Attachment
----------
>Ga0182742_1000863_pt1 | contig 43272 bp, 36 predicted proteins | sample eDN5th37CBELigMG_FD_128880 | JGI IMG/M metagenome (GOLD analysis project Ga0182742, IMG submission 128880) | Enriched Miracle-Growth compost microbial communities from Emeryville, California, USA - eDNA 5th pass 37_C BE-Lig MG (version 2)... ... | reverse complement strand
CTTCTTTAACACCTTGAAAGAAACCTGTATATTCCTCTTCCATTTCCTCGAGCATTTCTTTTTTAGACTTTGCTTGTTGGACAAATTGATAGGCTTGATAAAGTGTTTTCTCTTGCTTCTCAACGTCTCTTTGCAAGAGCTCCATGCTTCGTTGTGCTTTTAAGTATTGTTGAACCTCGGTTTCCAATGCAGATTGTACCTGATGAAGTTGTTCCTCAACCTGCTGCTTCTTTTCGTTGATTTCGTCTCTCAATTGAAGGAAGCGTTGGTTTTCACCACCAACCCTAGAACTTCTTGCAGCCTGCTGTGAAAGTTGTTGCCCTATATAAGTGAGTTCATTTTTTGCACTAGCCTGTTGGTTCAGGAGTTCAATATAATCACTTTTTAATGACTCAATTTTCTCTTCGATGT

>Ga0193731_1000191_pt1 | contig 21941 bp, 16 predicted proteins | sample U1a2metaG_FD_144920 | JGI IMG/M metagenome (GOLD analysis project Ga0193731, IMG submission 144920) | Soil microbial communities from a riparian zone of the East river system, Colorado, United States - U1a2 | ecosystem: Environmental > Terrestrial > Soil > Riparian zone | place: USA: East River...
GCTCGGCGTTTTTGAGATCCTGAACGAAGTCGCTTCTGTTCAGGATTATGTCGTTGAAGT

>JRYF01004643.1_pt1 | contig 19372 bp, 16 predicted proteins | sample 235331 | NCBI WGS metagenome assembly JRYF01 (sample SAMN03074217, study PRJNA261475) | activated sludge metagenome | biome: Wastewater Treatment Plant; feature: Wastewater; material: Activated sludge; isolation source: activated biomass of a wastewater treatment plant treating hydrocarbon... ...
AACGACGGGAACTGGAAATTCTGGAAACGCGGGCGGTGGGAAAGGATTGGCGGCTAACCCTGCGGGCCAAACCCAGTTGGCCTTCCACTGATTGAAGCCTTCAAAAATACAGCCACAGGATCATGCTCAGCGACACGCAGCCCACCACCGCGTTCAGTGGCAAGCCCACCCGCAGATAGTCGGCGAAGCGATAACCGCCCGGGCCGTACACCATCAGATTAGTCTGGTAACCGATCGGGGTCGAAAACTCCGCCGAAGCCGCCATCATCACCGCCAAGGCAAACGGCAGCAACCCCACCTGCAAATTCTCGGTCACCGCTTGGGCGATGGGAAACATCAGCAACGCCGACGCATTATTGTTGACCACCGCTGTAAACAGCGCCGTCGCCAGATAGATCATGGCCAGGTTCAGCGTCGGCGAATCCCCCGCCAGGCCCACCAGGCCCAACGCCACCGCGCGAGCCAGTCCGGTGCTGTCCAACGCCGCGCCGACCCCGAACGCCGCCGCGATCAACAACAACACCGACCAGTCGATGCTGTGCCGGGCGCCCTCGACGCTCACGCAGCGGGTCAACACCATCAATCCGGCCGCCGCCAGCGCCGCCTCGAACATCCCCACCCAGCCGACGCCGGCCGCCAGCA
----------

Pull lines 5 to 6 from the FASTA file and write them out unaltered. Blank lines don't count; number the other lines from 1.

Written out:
>JRYF01004643.1_pt1 | contig 19372 bp, 16 predicted proteins | sample 235331 | NCBI WGS metagenome assembly JRYF01 (sample SAMN03074217, study PRJNA261475) | activated sludge metagenome | biome: Wastewater Treatment Plant; feature: Wastewater; material: Activated sludge; isolation source: activated biomass of a wastewater treatment plant treating hydrocarbon... ...
AACGACGGGAACTGGAAATTCTGGAAACGCGGGCGGTGGGAAAGGATTGGCGGCTAACCCTGCGGGCCAAACCCAGTTGGCCTTCCACTGATTGAAGCCTTCAAAAATACAGCCACAGGATCATGCTCAGCGACACGCAGCCCACCACCGCGTTCAGTGGCAAGCCCACCCGCAGATAGTCGGCGAAGCGATAACCGCCCGGGCCGTACACCATCAGATTAGTCTGGTAACCGATCGGGGTCGAAAACTCCGCCGAAGCCGCCATCATCACCGCCAAGGCAAACGGCAGCAACCCCACCTGCAAATTCTCGGTCACCGCTTGGGCGATGGGAAACATCAGCAACGCCGACGCATTATTGTTGACCACCGCTGTAAACAGCGCCGTCGCCAGATAGATCATGGCCAGGTTCAGCGTCGGCGAATCCCCCGCCAGGCCCACCAGGCCCAACGCCACCGCGCGAGCCAGTCCGGTGCTGTCCAACGCCGCGCCGACCCCGAACGCCGCCGCGATCAACAACAACACCGACCAGTCGATGCTGTGCCGGGCGCCCTCGACGCTCACGCAGCGGGTCAACACCATCAATCCGGCCGCCGCCAGCGCCGCCTCGAACATCCCCACCCAGCCGACGCCGGCCGCCAGCA